Secrets present. Secrets past. Secrets in India, where Stephen’s grandfather is a lowly functionary in the engine room of the Raj. Secrets at home, held tightly by Stephen’s half-Indian, half-Scottish mother. Only by uncovering what has been hidden can Stephen win Julia, a woman with secrets of her own...
Set in St Andrews, Scotland before the millennium; among the early-Twentieth century jute mills of Dundee; in the industrial underbelly of colonial Calcutta and on the epic plains of ancient India, Karna’s Wheel is a poignant story about love, inheritance, and the things which make us what we are.
'Karna's Wheel is compelling, multi-layered and beautifully written.'
Chris Given-Wilson, shortlisted for the Wolfson History Prize 2017
REVIEWS & ENDORSEMENTS
A beautifully written historical novel that takes place in Scotland in 1999 and Calcutta, India from 1923- 46. What a story this is! So evocative, thrilling and quirky, I absolutely loved it. The history of the Raj and the jute trade, both in Scotland and India, make for fascinating reading. The secrets that come out of his research and writing were shocking and sad, but the ending was excellent, very satisfactory. I liked all the characters; Seamus in particular is appealing and got me chuckling quite a bit. A must read that deserves to be a big hit. ~ Hannelore Cheney, Reviewer at Sidney memorial library
Charles Dickens had his Tale of Two Cities. Michael Tobert’s Karna’s Wheel is a different narrative altogether but it too revolves round two cities. The plot brings together the royal burgh of Dundee in Scotland and the sprawling metropolis of Calcutta [Kolkata] in Bengal. The two cities were the twin centers for the global production of jute [burlap] sacking and cloth which for a hundred years or so were used to ship food and commodities to the four corners of the world. Tobert’s engaging story weaves together the gritty world of jute mills with the eternal truths (and half-truths) about the human predicament from the greatest of all Hindu epics, The Mahabharata. This improbable linking illuminates Tobert’s characters who have to make their way through life in the dark underbelly of the industry where wage cruelty and sexual exploitation are rife. Set in the 1920s and 1930s and deploying a radical narrative technique, with occasional touches of magic realism, this is historical fiction at the cutting edge, a bravura performance of style and structure. ~ Gordon T Stewart, Professor Emeritus of History at Michigan State University and author of 'Jute and Empire'.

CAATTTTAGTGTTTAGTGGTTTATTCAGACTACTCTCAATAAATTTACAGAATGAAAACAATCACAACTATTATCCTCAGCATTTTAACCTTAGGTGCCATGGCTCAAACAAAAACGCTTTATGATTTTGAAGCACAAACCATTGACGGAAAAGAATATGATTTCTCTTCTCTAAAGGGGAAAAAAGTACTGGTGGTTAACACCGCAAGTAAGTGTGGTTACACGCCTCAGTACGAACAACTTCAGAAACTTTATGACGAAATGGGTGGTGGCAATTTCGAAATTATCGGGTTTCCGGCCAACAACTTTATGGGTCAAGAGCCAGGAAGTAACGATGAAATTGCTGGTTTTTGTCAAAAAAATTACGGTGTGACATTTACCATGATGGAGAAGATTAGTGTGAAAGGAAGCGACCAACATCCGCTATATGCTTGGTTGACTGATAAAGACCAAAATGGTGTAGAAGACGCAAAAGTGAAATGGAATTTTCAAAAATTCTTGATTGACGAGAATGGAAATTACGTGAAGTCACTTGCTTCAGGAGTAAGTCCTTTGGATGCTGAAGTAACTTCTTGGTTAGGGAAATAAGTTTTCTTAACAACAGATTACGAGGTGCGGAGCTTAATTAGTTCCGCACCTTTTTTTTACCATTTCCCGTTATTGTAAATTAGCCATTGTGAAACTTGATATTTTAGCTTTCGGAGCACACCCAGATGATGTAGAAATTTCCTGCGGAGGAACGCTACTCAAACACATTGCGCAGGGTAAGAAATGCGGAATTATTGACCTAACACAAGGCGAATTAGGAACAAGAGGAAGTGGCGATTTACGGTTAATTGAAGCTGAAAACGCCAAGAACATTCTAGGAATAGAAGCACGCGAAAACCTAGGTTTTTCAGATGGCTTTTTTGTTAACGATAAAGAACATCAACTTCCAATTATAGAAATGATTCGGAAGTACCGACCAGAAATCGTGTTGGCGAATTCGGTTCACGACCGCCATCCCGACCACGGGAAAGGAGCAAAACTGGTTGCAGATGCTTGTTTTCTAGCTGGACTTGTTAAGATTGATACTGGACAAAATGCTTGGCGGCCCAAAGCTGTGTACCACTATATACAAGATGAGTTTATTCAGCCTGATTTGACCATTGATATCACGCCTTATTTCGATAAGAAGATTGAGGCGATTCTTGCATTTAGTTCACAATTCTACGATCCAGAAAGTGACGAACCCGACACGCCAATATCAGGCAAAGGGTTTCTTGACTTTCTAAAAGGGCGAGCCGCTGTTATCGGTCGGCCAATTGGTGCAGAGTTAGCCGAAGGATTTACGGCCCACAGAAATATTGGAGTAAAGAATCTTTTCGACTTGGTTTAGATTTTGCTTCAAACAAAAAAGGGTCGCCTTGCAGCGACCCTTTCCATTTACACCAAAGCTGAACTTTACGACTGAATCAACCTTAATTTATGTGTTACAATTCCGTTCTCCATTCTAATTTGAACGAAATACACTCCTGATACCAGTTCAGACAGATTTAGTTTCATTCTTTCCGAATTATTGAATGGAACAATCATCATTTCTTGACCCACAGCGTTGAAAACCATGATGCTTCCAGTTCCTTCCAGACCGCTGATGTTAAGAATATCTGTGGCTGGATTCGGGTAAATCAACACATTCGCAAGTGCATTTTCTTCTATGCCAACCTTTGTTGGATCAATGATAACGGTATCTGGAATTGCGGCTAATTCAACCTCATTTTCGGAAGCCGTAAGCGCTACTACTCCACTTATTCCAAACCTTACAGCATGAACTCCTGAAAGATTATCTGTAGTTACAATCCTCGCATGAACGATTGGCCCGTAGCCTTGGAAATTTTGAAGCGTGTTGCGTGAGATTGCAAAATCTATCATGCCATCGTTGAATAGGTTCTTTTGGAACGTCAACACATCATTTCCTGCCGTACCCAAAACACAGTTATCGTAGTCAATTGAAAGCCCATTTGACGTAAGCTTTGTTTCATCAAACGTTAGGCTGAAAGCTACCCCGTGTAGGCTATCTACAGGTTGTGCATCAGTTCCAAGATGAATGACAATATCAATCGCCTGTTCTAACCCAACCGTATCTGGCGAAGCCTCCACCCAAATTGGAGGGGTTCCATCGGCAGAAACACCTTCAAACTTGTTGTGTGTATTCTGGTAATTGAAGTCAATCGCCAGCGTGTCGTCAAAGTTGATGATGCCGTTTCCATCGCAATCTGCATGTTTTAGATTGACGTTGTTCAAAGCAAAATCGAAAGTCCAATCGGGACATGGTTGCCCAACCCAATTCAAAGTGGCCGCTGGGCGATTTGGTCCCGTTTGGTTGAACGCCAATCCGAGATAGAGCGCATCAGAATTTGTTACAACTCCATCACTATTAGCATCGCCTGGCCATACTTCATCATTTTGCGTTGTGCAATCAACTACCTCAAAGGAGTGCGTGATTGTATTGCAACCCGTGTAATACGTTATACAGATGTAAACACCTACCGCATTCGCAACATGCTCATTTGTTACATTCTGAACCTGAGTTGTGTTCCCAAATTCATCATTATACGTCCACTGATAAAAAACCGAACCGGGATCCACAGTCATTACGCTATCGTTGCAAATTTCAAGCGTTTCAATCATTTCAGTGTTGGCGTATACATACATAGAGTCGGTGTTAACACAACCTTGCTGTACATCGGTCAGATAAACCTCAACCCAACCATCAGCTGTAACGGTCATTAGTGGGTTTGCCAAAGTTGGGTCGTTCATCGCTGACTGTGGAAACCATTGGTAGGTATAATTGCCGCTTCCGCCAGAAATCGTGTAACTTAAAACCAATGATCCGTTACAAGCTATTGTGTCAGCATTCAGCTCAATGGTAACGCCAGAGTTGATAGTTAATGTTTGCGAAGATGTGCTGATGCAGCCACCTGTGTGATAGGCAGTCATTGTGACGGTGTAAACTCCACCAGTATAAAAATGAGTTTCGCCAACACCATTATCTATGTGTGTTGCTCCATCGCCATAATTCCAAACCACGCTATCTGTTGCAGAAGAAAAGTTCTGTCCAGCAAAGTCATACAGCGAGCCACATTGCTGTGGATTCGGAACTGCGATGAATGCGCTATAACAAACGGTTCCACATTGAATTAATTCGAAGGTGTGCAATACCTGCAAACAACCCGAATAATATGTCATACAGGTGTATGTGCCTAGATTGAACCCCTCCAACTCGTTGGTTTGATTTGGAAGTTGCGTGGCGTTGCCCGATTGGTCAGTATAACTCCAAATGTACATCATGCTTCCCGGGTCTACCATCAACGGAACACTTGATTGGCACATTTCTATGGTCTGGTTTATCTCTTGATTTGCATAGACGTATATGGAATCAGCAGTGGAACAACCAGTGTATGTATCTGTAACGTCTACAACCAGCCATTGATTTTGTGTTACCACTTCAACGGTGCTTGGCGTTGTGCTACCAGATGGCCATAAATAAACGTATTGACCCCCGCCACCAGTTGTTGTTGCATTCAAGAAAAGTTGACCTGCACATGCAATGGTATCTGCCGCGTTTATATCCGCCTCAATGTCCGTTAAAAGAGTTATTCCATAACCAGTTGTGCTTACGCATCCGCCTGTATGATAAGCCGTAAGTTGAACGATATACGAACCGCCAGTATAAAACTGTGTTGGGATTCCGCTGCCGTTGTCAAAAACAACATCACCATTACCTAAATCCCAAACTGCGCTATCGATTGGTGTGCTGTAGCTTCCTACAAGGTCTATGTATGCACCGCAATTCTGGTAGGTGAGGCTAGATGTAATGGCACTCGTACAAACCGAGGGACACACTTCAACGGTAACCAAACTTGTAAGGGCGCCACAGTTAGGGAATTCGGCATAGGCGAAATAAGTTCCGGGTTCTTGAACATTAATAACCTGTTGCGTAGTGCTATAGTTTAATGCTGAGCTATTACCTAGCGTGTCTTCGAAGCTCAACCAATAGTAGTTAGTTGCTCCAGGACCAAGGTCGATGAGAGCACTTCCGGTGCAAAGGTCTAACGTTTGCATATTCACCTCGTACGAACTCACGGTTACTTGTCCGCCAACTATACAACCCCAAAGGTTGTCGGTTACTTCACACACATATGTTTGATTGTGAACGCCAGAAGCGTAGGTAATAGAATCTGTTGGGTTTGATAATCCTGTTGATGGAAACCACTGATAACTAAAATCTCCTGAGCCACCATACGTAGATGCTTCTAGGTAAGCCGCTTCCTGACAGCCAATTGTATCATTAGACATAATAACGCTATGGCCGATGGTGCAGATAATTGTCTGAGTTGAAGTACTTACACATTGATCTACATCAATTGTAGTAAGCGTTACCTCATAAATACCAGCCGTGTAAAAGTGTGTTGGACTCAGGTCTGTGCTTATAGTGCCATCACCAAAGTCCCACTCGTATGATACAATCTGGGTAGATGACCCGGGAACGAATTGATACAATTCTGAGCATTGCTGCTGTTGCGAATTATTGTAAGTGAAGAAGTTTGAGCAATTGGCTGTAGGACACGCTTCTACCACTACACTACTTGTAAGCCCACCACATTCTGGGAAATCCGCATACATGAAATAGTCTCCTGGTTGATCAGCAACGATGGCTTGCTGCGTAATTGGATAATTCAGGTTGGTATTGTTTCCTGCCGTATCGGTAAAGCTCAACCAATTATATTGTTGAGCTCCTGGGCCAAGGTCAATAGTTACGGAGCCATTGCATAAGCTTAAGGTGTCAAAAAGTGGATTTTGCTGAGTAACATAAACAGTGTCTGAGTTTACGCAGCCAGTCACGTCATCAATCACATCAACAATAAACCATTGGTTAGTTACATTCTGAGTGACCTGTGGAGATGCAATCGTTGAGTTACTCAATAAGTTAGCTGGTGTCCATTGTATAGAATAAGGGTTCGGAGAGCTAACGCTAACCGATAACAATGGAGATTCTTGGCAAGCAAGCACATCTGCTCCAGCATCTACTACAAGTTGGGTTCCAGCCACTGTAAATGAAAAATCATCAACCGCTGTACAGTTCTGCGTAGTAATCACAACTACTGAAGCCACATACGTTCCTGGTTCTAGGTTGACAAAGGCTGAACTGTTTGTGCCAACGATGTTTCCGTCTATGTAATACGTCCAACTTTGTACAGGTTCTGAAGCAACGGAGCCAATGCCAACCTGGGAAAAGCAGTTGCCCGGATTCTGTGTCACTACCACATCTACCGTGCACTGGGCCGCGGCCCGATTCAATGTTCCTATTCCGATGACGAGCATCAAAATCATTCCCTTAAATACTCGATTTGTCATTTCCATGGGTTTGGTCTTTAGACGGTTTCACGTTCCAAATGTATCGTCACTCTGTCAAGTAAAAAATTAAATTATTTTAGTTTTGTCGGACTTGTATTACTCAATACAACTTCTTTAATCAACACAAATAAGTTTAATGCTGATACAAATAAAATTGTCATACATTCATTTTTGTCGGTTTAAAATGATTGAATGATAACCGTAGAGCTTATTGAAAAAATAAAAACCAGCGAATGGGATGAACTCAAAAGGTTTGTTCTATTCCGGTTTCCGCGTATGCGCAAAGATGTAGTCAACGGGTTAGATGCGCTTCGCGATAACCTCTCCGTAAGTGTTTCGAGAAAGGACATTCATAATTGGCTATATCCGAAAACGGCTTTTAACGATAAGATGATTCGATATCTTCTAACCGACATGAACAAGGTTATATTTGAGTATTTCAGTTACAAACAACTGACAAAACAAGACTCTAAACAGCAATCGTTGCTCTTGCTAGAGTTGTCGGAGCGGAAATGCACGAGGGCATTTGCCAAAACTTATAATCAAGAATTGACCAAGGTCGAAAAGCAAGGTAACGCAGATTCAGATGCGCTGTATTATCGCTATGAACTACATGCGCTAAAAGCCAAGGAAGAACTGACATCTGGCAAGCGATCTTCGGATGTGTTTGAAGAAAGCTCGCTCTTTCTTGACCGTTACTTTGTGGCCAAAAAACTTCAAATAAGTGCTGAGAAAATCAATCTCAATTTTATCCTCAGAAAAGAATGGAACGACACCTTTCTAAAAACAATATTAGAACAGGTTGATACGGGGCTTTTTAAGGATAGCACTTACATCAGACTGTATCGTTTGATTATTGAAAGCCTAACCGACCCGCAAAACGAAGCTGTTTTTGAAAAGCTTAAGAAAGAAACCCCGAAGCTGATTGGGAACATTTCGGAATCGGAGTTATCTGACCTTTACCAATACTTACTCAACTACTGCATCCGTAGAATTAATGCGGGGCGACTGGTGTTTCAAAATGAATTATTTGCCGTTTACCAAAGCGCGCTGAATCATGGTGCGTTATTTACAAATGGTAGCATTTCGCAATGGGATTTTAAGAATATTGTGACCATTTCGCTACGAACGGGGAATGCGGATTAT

A beautiful and well written novel that mixes historical and contemporary parts.
The plot was moving and engaging, the characters well written and I loved the style of writing.
Recommended! ~ Anna Maria Giacomasso , NetGalley
Karna's Wheel is compelling, multi-layered and beautifully written. Set in Scotland and India, it interweaves class and colonialism across the generations in a novel which is never less than highly entertaining. ~ Chris Given-Wilson, shortlisted for the Wolfson History Prize 2017
I thought Karna’s Wheel was exquisitely written. I found it quirky, remarkably well-paced and wonderfully readable. The book is touching, humorous, informative and pretty shocking. The research is faultless but never stands in the way of the telling of a good story. I hope this book gets to where it deserves to be – and that is on the bestseller lists. Incredible work. ~ Robin Pilcher, Novelist
Historical fiction at the cutting edge, a bravura performance of style and structure. ~ Gordon T Stewart, Professor Emeritus of History at Michigan State University and author of 'Jute and Empire'.
Dazzling and inventive ... an enthralling journey into early twentieth century Calcutta and the dark corners of the Raj. ~ Andrew Duff, Author of 'Sikkim; requiem for a Himalayan kingdom.'
I think it [Karna's Wheel] is magnificent. The portrait of Stephen the elder is extremely touching, perhaps even potentially dangerous. What would happen if everyone started cutting off their armour? Seamus is hilarious ... leaped off the page. ~ Dr Simon Brodbeck, Cardiff University (Sanskrit)
Karna's Wheel is seriously good. Its combination of pacey page-turning story-telling, erudition and historical accuracy kept me engaged throughout. Bravo! ~ Tony Hastings, Organizer of educational tours in India
Just the book to keep you entertained during the long, dark, cold nights … Karna’s Wheel is the literary equivalent of a Russian nesting doll; a story within a story that is revealed as the plot moves forward, each one more decorative than the one before… unique writing talent … an almost lyrical style of narrative. ~ Emma Reekie, The Dundee Courier